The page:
First, you need to understand fair use. The fair use law is designed to defend the user against a claim of copyright infringement when the subject matter was used to teach, offer criticism, or parody. (For a longer definition of fair use law, click here.) But you can use certain materials when you are teaching, critiquing, or mocking (in a kind way).

Teaching ( Give Commentary)
When I write blog posts, I often use images from movies in my posts. This falls in line with fair use laws. In the Go Teen Writers book, Stephanie and I were able to quote many passages from published novels without obtaining written permission from the publishers of those book because of the fair use law. We were very careful not to abuse this by:

-Using passages of 300 words or less.
-Using each passage as an example of something the author did well. (We never used a quote to say something negative.)
-Using only one example per novel.
-Citing the author's name and book title with each quote.

In doing this, we kept everything in line with the fair use law.

A writer or blogger offers critique when they write a review of something. This is most done in our industry in book reviews. You legally can post an image of a book cover for a book you are writing a review for. And you can legally quote a few lines from the book as well.

This is when you make fun of something. And here, you should be careful. Weird Al writes parodies of famous songs. But, if I'm not mistaken, he gets permission first to keep himself out of trouble. Some people just don't have his sense of humor.

If you are posing images or animated gifs on your blog that come from movies or television, you do not need to get permission. A production studio could see it and decide to make an issue out of it. But they probably would never see it, and even if they did, they probably wouldn't take issue with it. Prosecuting such things is not worth their time and money. Plus, most these blogs only help spread the word about their book or movie. It's free advertising.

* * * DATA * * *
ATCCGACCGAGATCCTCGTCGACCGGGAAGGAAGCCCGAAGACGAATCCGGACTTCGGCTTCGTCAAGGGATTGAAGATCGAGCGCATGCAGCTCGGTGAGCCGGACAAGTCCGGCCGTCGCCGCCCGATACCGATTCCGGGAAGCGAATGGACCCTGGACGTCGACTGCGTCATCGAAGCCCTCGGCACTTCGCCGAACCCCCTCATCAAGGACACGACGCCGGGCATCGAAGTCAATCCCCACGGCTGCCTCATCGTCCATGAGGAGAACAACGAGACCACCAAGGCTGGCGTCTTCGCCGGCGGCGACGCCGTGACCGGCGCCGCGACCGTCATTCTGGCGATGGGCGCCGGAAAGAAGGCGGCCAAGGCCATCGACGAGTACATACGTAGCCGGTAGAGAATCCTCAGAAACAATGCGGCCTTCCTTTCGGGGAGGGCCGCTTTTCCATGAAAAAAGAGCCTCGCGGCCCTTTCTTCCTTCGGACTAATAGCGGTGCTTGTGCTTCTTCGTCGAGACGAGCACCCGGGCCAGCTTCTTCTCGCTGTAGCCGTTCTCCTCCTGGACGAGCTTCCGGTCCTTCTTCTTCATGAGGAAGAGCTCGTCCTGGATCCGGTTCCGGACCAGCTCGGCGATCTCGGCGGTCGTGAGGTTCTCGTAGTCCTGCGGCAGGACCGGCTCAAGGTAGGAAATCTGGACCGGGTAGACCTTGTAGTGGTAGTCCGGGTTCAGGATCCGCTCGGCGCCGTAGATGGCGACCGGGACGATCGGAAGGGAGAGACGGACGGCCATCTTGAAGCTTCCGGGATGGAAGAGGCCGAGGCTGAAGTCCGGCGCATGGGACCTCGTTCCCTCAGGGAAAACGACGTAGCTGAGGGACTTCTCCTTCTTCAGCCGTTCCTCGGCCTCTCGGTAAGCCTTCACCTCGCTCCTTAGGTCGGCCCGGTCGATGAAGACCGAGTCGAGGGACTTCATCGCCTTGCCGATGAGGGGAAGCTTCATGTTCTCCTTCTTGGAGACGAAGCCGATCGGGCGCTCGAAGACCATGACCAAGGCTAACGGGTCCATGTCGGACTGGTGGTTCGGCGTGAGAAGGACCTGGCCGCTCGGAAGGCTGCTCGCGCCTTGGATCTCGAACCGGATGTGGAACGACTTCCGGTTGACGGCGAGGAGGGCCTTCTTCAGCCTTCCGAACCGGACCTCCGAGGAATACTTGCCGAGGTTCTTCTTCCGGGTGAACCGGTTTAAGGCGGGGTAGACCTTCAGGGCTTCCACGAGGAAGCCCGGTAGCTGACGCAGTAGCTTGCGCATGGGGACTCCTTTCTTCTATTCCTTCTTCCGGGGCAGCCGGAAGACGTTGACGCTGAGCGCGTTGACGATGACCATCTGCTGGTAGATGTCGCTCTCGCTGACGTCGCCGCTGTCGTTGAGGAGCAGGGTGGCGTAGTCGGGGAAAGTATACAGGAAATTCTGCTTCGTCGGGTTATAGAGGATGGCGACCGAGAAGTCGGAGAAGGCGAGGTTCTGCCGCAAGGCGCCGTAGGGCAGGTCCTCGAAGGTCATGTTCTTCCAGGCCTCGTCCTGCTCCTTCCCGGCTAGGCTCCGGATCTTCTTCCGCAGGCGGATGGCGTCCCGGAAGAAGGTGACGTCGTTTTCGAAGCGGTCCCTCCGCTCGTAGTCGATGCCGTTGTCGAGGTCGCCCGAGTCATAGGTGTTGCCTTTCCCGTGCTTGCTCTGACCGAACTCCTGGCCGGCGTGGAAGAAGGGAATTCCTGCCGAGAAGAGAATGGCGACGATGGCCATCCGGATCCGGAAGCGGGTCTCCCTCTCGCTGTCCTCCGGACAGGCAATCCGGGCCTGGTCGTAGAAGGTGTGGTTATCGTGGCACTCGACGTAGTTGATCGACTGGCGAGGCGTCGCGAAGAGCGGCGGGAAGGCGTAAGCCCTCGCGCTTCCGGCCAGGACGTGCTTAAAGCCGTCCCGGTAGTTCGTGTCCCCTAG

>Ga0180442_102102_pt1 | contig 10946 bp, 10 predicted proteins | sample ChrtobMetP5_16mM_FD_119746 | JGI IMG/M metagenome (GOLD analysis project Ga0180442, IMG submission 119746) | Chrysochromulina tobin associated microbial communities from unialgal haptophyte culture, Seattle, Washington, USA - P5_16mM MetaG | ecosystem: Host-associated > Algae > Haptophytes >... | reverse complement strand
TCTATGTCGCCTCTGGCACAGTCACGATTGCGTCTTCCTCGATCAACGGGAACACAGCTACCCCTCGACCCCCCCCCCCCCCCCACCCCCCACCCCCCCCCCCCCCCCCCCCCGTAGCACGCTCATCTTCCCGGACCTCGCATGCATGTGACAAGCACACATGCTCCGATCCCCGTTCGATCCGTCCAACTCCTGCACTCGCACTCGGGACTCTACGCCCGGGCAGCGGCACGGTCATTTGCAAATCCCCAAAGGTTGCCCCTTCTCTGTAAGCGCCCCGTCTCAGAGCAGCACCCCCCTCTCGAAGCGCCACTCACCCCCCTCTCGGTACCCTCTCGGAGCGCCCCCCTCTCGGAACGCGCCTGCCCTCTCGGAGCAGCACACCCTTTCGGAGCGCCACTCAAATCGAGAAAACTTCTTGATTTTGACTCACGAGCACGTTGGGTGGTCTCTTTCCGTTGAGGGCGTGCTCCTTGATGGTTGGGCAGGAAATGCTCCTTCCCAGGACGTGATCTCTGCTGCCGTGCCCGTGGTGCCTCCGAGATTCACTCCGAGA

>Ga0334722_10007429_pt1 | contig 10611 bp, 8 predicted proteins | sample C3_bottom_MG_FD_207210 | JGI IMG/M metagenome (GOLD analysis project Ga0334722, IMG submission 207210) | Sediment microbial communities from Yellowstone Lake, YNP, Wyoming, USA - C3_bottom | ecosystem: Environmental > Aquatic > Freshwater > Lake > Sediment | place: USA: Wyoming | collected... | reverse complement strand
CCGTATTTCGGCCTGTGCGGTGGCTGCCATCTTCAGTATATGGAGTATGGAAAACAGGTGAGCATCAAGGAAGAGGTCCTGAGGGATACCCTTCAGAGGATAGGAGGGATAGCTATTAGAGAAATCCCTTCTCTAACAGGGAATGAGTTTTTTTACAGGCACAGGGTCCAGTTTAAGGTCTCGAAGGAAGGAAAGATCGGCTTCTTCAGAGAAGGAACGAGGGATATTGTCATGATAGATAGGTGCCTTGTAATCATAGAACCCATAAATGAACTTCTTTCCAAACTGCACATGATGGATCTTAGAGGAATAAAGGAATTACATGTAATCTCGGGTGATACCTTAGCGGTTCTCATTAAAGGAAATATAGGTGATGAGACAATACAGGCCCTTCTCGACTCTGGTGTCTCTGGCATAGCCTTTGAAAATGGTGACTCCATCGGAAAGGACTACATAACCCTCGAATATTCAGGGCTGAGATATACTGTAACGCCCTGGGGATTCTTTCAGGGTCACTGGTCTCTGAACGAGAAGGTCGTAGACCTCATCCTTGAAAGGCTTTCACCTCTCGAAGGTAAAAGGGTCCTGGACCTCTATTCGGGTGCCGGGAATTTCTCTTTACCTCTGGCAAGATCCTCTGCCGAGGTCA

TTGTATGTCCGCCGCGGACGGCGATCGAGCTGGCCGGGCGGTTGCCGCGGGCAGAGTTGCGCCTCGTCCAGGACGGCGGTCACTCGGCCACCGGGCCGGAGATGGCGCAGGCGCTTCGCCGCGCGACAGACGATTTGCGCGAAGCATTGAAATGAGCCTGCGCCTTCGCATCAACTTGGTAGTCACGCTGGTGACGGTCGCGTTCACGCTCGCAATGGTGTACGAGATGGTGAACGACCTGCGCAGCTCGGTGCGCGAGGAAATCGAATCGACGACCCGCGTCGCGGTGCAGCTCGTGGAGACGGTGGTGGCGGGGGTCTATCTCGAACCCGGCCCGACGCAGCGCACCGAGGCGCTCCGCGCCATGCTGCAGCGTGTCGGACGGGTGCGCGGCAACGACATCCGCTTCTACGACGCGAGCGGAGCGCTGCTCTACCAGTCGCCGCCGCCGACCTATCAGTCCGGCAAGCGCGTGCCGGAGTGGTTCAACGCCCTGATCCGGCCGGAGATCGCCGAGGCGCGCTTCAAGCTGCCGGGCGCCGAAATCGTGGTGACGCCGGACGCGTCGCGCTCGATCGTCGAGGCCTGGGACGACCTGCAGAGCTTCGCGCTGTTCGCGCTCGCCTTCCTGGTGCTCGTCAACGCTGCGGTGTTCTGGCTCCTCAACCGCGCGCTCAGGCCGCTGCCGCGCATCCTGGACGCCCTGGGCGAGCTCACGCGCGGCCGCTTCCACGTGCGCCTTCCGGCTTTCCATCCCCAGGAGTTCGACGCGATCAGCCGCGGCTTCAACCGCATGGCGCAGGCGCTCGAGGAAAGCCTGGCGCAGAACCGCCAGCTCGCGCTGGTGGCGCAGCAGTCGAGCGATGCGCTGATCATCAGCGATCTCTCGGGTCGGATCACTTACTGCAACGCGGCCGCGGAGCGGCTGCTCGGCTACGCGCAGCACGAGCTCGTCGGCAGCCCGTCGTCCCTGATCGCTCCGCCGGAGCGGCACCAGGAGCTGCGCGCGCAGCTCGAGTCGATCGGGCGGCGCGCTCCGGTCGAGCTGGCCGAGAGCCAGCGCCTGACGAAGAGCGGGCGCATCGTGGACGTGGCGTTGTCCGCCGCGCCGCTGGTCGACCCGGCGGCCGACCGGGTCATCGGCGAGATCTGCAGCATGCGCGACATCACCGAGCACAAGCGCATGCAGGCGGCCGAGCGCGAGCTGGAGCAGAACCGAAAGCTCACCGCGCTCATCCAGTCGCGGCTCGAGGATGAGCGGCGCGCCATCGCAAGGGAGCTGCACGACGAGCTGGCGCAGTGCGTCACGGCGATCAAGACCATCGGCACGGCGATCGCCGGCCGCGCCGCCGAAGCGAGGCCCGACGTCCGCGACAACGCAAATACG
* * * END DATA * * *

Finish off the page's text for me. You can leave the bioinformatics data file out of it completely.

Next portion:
I made a series of flyers for an event for our youth group once that used famous movie posters. I took photos of my husband and me and re-made the posters. This is another an example of using copyrighted material to make fun of or parody. Altering an image or video that is copyrighted falls under fair use law as long as you are not using the image for profit and as long as the image does not convey the idea that the original creator is endorsing you. Both those things are deceitful on your part and break copyright law.

Un-famous Images
For pictures that don't fall under fair use law, things get trickier. There are a lot of artists out there---photographers and graphic artists---who are looking to build careers. They put their images online, often on royalty photo sites like iStock Photo or Shutterstock. These are places where they can sell their images. It is illegal for you to copy and paste these and use them for any reason. It is illegal for you to open the image in Photoshop and erase the watermark. These images are for sale, and taking them without paying is stealing.

People download pirated ebooks, movies, TV shows, and songs all the time. And it's illegal. And as authors, we should understand what this means to other artists. When it happens, the musician, author, or artist doesn't get paid.

It can be difficult to know for certain whether or not an image is copyright protected. The only way to know for certain is to purchase images or to use images that have a Creative Commons license. To learn more about Creative Commons, click here.

It's not worth my time to bother searching for Creative Commons images to use. But there are some sites out there in which you can find free images quickly.

Getty Images offers a wide variety of images that can be used for blogging without charge, and they make it easy for users as well. Simply let your cursor hover over the image and click on the embed icon.